Is increased UV-B a threat to crop photosynthesis and productivity?

Photosynth Res. 1995 Feb;43(2):81-92. doi: 10.1007/BF00042965.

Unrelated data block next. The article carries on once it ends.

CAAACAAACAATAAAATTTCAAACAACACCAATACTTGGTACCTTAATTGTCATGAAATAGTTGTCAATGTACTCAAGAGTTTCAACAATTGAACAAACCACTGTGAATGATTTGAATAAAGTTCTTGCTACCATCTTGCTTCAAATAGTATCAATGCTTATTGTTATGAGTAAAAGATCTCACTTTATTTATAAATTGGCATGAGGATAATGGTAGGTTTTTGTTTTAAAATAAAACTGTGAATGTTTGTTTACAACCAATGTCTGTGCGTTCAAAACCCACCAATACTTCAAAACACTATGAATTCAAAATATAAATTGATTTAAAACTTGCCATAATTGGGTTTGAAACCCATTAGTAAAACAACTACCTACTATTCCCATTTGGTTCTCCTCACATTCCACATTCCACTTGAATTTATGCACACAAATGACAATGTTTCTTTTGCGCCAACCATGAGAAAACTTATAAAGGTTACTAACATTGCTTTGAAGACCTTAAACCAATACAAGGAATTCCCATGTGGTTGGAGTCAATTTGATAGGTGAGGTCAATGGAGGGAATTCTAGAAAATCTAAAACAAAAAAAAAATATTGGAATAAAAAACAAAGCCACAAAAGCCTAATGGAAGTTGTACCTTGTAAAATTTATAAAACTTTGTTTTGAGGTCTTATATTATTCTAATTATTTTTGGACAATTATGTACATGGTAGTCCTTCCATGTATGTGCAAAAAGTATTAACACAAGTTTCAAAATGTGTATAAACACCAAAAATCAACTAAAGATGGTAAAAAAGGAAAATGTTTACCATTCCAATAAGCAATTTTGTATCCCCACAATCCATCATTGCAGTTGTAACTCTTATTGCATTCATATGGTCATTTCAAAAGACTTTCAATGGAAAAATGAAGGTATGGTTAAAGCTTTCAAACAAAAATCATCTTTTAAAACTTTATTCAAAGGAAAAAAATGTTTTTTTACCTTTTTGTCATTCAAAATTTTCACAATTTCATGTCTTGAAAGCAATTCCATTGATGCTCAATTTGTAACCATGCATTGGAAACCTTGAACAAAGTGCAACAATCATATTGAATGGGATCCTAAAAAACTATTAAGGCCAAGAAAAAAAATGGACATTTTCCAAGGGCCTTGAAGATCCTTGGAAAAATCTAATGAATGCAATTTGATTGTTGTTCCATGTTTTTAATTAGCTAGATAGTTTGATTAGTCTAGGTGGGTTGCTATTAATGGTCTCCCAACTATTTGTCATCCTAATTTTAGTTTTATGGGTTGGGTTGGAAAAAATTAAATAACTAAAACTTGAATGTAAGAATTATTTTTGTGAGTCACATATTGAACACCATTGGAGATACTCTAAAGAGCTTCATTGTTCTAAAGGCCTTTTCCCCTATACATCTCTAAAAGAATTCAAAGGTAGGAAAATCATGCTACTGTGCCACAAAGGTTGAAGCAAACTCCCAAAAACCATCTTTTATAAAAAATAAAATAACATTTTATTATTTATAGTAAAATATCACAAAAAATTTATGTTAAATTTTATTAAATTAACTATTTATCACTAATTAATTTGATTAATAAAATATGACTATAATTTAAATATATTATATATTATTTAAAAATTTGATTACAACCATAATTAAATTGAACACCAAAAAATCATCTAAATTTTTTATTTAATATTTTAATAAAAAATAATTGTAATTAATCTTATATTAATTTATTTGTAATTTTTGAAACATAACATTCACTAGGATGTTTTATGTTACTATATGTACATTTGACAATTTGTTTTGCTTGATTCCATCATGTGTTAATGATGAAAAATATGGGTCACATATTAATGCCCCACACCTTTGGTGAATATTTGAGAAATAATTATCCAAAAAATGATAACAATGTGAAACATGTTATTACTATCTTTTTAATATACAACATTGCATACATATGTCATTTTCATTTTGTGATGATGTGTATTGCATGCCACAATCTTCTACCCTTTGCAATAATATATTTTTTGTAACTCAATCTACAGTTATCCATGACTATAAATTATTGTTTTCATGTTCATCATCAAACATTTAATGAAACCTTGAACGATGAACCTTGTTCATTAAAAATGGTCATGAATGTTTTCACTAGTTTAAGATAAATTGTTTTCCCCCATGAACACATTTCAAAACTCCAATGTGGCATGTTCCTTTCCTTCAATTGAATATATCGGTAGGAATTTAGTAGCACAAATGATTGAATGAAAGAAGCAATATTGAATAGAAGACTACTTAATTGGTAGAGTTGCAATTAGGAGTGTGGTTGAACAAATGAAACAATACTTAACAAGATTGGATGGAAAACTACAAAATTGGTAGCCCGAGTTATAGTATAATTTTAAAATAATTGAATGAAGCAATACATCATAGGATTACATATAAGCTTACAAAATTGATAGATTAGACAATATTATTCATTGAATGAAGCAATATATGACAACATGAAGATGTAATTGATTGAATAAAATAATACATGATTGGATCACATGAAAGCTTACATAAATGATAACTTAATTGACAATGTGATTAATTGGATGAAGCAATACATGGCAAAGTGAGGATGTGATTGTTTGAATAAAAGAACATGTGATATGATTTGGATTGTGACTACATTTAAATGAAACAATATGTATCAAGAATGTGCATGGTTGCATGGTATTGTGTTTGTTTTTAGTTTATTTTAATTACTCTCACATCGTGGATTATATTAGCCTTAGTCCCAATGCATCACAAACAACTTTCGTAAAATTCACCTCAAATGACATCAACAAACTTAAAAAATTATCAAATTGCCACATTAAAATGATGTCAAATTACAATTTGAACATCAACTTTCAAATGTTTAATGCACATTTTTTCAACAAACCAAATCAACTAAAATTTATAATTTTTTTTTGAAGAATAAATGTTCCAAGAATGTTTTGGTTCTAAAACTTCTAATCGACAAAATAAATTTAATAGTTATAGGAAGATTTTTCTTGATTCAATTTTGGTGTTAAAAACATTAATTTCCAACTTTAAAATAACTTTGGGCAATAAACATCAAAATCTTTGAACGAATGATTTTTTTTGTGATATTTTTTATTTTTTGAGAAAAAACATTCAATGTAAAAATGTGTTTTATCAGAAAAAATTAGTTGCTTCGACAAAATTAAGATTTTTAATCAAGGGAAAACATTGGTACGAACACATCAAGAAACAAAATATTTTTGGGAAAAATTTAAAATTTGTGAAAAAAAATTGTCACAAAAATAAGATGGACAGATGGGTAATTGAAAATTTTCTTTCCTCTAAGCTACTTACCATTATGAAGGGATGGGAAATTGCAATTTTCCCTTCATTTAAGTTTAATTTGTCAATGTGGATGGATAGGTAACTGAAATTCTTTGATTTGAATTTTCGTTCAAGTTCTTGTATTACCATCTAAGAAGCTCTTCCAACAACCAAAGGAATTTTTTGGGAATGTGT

It has been suggested that increases in ground-level UV-B, as a result of stratospheric ozone depletion, may have major deleterious effects on crop photosynthesis and productivity. The direct consequences of such effects have been projected by some as a world-wide decrease in crop yields of 20-25%. Further losses, or unrealized gains, have also been suggested as a result of increased UV-B counteracting the beneficial effects of elevated atmospheric CO2. Deleterious UV-B effects may be largely partitioned between damage to the plant genome and damage to the photosynthetic machinery. Direct damage to DNA is a common result of absorption of high energy UV-B photons. However, most plants possess repair mechanisms adequate to deal with the levels of damage expected from projected increases in ground-level UV-B. In addition, most plants have the ability to increase production of UV-absorbing compounds in their leaves as a result of exposure to UV-B, UV-A and visible radiation. These compounds contribute substantially to reducing UV-B damage in situ. It has also been shown that in some plants, under the proper conditions, almost every facet of the photosynthetic machinery can be damaged directly by very high UV-B exposures. However, electron transport, mediated by Photosystem II (PS II) appears to be the most sensitive part of the system. Various laboratories have reported damage to virtually all parts of the PS II complex from the Mn binding site to the plastoquinone acceptor sites on the opposite surface of the thylakoid membrane. However, a critical review of the literature with emphasis on exposure protocols and characterization of the radiation environment, revealed that most growth chamber and greenhouse experiments and very many field experiments have been conducted at unrealistic or indeterminate UV-B exposure levels, especially with regard to the spectral balance of their normal radiation environment. Thus, these experiments have led directly to large overestimates of the potential for damage to crop photosynthesis and yield within the context of 100 year projections for stratospheric ozone depletion. Indeed, given the massive UV-B exposures necessary to produce many of these effects, we suggest it is unlikely that they would occur in a natural setting and urge reconsideration of the purported impacts of projected increases of UV-B on crop productivity.